Your average VIP, I suppose, has enough to worry about without worrying about getting bugged or kidnapped. Luckily, the modern industrialist financier or, for that matter, everyday worrier who feels threatened [provided he can meet the price] can buy enough electronic counter-surveillance equipment to fend off foes that might defeat even James Bond.
I began thinking about how the well-equipped VIP might start his day while being shown around the new Wisconsin Avenue office of Communication Control Systems, a major manufacturer of electronic security devices.
After showering, he would put on his bulletproof dress shirt, then slip into his pocket the all-important antikidnapping device that would give off a secret signal identifying his precise location if captured.
To start his car, he would stand behind a lead shield and turn on the ignition with a remote-control, radio tone system that would detonate any device placed in the car.
Picking up his "bionic briefcase" that would give off a loud squelching tone if stolen [the briefcase also has a bulletproof pad that he could hold up in front of him], he would step into his bulletproof, $245,000 "super security" automobile and perhaps try to think of a new, more scenic route to the office. The bulletproof, explosion-proof auto contains machine-gun mounts, tear-gas vents, radar and an oil-slick emission.
Stopping for a breakfast conference, he would check his "bug alert EJ 5" attached to his digital wristwatch which will show a tiny red alarm light if his tablemate has a hidden body mike.
Entering his reception room, he would snap on the letter-bomb detector, the timb-bomb detector for packages, the chemical-bomb detector, and bomb-suppression blanket. Then he'd go into his office.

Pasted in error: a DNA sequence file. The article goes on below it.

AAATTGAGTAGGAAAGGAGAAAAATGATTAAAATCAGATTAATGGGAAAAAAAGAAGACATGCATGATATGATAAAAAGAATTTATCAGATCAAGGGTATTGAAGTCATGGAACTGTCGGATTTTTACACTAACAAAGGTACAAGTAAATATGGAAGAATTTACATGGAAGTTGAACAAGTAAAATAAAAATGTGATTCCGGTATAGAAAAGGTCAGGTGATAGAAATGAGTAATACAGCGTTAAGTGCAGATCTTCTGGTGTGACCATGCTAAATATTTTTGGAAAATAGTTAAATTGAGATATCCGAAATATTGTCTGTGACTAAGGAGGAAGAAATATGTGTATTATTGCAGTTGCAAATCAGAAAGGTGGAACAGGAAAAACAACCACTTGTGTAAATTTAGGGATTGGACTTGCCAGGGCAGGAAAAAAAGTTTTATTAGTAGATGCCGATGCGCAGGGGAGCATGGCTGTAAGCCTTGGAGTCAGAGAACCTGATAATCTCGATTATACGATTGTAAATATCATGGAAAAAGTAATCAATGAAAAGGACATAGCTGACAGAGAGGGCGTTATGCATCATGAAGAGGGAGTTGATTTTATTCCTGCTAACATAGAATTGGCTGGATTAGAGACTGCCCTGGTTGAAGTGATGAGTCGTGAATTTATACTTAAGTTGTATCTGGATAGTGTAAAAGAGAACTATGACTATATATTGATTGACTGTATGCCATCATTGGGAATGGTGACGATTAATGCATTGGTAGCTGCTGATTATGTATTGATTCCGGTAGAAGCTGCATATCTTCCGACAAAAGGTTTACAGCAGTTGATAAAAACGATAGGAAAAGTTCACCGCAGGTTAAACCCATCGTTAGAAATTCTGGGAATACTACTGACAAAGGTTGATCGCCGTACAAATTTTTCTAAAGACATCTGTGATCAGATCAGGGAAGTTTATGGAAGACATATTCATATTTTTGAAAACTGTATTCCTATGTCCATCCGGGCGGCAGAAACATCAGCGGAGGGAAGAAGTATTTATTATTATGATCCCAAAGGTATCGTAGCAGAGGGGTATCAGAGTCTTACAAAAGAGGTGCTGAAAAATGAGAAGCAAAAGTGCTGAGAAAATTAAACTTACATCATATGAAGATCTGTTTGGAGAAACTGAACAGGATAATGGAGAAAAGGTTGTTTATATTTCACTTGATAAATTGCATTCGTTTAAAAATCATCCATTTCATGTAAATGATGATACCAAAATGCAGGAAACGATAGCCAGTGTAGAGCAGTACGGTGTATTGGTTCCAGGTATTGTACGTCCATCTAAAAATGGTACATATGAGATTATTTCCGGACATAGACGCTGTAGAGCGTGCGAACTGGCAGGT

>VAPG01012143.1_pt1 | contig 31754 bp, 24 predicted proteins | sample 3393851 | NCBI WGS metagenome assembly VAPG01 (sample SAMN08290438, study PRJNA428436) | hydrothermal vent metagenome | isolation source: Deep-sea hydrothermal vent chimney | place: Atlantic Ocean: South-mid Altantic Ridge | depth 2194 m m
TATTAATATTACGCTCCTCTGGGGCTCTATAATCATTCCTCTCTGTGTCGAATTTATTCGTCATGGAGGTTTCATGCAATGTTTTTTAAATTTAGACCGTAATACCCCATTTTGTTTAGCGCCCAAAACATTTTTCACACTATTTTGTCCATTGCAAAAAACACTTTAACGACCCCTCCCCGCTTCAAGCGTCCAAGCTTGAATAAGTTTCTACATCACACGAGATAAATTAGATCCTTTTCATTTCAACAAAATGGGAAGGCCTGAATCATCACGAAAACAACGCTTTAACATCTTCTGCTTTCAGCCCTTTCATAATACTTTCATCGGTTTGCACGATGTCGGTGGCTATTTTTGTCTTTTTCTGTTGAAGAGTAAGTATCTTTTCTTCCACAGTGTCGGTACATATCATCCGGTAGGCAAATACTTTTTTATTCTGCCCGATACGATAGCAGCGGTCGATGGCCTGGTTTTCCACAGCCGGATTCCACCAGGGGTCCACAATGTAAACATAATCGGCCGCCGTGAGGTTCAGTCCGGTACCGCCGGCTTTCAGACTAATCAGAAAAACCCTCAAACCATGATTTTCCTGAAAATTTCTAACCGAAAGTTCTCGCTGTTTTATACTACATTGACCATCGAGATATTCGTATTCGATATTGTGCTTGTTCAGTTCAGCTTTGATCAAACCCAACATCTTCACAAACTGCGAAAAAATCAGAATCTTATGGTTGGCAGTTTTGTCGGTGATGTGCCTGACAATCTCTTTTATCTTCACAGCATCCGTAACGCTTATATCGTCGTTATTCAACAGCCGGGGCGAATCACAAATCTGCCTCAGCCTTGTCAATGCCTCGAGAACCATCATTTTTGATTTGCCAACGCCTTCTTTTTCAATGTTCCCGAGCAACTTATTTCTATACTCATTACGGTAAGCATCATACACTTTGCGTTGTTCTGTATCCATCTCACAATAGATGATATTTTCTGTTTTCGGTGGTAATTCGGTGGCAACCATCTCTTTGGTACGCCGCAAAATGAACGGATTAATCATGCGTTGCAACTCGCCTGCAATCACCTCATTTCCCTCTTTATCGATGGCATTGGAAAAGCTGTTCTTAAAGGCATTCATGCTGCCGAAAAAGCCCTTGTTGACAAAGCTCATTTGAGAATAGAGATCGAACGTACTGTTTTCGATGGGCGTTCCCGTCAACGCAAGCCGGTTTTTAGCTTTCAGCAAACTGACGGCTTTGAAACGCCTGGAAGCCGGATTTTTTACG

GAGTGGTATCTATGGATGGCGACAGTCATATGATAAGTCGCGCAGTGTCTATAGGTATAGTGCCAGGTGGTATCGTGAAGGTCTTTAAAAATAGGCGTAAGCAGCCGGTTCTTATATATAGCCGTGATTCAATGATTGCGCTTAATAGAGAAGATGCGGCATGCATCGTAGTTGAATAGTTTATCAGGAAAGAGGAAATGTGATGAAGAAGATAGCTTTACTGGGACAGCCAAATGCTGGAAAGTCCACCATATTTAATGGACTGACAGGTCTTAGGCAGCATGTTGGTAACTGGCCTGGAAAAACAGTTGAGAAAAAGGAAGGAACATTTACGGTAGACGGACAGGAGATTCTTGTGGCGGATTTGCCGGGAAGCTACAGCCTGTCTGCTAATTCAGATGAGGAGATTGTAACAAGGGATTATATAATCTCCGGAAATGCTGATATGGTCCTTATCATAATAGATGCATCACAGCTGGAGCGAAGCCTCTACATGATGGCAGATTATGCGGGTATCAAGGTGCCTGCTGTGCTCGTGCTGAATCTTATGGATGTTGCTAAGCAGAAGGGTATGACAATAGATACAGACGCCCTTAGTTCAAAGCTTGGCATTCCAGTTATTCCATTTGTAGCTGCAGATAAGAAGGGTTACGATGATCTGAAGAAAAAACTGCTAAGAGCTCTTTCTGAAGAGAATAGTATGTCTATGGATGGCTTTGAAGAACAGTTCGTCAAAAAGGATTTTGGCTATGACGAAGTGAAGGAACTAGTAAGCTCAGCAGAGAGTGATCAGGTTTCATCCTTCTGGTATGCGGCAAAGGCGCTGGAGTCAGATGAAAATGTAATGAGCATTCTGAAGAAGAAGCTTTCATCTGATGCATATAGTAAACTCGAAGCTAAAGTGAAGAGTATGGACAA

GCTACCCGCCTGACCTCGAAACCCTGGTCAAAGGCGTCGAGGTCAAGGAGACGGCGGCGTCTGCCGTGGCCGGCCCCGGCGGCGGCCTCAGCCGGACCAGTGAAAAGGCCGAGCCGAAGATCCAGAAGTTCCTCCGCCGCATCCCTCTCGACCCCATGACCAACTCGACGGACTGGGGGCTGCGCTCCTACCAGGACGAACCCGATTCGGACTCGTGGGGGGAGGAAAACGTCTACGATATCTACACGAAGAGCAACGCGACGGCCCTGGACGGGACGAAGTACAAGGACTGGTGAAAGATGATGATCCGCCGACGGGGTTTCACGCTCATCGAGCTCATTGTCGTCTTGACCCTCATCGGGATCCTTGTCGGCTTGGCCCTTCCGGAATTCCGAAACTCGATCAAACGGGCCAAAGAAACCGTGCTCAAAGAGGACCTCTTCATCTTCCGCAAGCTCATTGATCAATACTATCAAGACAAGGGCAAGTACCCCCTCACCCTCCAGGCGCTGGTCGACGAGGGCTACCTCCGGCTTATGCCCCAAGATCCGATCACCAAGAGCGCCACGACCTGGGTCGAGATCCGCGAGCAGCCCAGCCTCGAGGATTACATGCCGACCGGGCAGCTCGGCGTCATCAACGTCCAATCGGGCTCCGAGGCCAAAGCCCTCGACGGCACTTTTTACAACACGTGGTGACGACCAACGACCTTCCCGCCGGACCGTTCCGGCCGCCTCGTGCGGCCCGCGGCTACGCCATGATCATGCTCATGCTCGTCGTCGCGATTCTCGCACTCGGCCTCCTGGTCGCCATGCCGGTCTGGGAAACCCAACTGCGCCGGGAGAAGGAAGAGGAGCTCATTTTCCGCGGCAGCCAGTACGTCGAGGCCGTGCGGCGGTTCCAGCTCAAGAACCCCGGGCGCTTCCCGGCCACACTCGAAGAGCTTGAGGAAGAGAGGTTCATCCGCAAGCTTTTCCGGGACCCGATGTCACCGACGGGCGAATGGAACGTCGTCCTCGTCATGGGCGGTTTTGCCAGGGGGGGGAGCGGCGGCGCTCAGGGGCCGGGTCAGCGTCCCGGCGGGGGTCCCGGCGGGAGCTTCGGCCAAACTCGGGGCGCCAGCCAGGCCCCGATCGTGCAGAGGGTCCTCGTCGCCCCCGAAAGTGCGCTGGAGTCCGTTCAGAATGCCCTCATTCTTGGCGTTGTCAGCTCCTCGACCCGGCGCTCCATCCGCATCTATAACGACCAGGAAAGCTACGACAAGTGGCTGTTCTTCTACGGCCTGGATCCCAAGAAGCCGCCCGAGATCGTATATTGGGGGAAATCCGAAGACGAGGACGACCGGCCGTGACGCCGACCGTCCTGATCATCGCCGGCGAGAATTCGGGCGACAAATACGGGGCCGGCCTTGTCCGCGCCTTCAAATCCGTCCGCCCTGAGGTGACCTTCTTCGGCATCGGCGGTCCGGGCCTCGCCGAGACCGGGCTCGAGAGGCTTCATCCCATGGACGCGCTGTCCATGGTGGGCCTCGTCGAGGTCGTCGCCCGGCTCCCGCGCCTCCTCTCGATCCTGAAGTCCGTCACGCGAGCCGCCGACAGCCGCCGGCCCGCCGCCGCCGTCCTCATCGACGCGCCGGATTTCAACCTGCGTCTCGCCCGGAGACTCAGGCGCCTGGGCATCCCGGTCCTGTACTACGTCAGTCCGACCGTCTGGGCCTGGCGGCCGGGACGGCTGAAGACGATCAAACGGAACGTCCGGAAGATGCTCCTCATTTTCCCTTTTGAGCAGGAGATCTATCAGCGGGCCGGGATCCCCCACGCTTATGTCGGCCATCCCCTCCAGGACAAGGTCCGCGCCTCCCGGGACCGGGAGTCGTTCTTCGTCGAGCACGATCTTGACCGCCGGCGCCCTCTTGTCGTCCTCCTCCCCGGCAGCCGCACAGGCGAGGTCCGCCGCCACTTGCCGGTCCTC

He'd snap on his "EJ 8 bug alert" attached to his desktop pen-and-pencil set and test his telephone analyzer -- the "TA 1000," which performs all 19 major and 15 supportive debugging tests.
Walking slowly around his office, he'd carry his portable metal bomb detector, always testing the vase of fresh flowers.
Next he'd turn on a gadget that could record any conversation made on his phone during his absence.
Removing a layer of cigars from the innocent-looking desk humidor, he'd activate a system that would monitor all telephone calls throughout the day and also detect concealed body transmitters.
While shuffling through papers, he'd listen to his "Communication Memory Bank," which will give records of important phone calls and transactions.
Opening his desk drawer, he'd pull out a large black flashlight-shaped object, hold it for a minute, then, satisfied, replace it.
"That's called the 'Security Blanket'," said Pat Sullivan of Communications Control, snapping me to attention as he waved the object. "When you snap it on, it gives a low hum to attract the person so he will face you." He then raised it to hip level, aimed it as a louder hum went off and said, "Zip, the light goes on equal to 300 flashbulbs going off in your face at once, disorienting the victim for 30 seconds."